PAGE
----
; most of the vocal melodies are excellent and the drumming is typically stellar, but the song lacks a defining hook and central theme that stands out among the others.
The album quickly slides back into high gear for the defiant Stronger Than Death
: a marching riff, keyboard/guitar melody and furious drum fill drop out into a bass groove, transitioning onto an altogether more deliberate, harmonically tense main guitar riff. Ray’s voice is crackly but assured, stressed from long struggle but endowed with iron will to defeat death itself. The rallying chorus combines the first riff’s power with a lead and backing chorus that states, in no uncertain terms, Nick’s will to fight “until the final beat of blood.” The smoke clears to leave the hazy keyboard intro of Departure of the Pale Horse
, a reference to Death’s horse in the Book of Revelation. The music picks up after 100 seconds, featuring a pastoral keyboard melody in complement to a funereal chord progression; by all accounts, this funeral should have occurred, but having waited in vain for van Dyk, the pale horse “skulks away, its rider empty-handed.” The music develops calmly, with Andrews’ bass playing a significant role, as Alder conveys the aftermath of this ordeal. From yet another memorable chorus with both lead and backing vocals delivering lyrics, Redemption presses towards home base. All eleven song titles contribute to phrases that summarize the entire journey when strung together, and various vocal tracks and keyboard melodies seep together into one giant polyphonic finale, carried into a fadeout by Quirarte’s double bass. The last audible words on the album, even the last audible sounds, are “I’m stronger than death.”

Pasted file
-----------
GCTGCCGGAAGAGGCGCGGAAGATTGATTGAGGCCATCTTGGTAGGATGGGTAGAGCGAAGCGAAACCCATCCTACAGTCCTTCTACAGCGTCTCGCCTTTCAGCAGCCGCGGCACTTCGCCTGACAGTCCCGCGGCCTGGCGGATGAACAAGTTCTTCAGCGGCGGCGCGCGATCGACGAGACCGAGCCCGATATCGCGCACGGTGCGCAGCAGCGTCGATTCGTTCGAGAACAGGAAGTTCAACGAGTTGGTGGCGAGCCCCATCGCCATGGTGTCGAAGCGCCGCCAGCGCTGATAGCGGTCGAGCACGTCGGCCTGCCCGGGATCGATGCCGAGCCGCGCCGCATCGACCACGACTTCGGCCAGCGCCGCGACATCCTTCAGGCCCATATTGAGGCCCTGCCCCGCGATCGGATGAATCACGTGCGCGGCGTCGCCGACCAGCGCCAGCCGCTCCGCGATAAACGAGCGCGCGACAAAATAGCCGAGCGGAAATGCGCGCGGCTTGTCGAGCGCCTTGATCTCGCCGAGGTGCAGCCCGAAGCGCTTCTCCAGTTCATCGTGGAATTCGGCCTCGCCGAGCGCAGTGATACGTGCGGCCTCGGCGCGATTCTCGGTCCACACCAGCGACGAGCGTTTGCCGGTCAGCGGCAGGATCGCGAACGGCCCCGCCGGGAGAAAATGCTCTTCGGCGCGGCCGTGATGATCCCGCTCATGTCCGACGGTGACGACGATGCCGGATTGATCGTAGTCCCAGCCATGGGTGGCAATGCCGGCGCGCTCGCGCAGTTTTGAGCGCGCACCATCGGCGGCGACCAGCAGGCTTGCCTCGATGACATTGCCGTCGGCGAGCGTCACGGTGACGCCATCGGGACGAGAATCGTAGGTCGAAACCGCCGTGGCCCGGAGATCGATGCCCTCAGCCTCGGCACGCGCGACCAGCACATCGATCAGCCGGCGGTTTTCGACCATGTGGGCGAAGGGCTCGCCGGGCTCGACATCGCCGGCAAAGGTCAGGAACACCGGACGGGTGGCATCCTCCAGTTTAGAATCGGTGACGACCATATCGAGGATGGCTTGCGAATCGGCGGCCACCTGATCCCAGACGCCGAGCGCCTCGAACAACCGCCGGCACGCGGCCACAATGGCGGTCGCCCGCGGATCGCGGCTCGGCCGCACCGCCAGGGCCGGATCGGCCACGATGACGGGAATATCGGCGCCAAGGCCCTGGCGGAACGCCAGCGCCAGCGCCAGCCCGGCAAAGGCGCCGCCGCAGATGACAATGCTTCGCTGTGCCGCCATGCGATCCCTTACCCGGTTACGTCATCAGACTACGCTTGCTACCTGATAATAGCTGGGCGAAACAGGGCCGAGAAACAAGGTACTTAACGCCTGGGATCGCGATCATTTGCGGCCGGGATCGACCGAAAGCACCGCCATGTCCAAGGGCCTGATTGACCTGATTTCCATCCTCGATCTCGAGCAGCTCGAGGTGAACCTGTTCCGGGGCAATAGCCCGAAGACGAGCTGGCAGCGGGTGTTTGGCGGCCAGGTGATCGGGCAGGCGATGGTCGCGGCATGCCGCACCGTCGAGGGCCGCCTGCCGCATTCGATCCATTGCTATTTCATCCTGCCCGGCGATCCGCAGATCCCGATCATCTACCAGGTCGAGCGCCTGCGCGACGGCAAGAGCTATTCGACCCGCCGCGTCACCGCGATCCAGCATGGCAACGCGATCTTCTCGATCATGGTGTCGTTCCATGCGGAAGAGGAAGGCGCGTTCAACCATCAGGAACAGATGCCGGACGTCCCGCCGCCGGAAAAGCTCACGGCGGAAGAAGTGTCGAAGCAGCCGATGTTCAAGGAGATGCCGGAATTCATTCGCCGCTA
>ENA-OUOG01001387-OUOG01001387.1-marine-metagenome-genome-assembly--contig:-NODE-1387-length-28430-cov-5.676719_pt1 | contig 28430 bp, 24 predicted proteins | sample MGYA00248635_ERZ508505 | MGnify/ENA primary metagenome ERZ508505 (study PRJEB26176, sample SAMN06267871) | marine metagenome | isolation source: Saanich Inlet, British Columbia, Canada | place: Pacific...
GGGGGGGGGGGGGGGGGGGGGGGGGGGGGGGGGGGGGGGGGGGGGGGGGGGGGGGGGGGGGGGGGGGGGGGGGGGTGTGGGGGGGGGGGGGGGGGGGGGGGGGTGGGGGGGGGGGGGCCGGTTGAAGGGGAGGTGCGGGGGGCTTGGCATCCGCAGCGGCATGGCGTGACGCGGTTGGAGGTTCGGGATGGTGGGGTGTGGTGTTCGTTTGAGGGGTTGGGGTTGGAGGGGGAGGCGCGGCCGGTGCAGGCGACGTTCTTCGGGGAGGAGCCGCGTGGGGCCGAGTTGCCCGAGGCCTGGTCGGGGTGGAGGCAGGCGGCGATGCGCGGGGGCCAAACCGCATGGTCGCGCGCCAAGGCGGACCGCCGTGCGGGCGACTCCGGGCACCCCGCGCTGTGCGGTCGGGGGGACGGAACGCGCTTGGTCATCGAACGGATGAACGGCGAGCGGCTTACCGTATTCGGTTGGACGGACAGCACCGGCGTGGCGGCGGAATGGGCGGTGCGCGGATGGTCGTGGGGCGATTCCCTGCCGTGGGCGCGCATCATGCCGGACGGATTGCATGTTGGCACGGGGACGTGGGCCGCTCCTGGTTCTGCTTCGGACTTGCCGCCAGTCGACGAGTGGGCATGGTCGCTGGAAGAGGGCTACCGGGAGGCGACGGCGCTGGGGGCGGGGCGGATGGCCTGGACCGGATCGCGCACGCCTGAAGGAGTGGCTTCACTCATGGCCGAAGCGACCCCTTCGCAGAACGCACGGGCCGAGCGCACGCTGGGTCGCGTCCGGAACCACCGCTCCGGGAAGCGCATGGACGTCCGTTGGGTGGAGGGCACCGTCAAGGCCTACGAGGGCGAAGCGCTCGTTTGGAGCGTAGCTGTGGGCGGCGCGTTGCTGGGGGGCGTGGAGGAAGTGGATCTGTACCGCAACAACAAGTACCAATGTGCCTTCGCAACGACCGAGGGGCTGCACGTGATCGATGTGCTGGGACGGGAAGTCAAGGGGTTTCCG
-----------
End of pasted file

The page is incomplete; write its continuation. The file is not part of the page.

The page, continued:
As these last few seconds fade into nothingness, the listener assimilates this assertive statement of triumph. While all people must die, true triumph over this incontrovertible fact of life is to conquer the fears associated with death, such that it no longer holds any power. If any CD where the lyrics are indispensable exists, this is it, even more so than the lofty standards set by Redemption’s previous work; similarly to much of van Dyk’s composition, much of the music and message of This Mortal Coil
has carved itself into my very soul, bringing this still young man to complete peace with the empty threat of dying. Though this album is not an easy listen, 72 minutes long and full of battering in its rocky lyrical journey, militant opening and dense production, it is ultimately rewarding to a degree only appreciable by hearing. Nick van Dyk testifies loud and clear to the ultimately successful results of his tribulations on This Mortal Coil
, and while listening, new and old fans of the bands will experience both the fundamental trials and lessons of human existence.
"I’ve looked death in the eye,
turned and walked away.
There’s nothing left to fear..."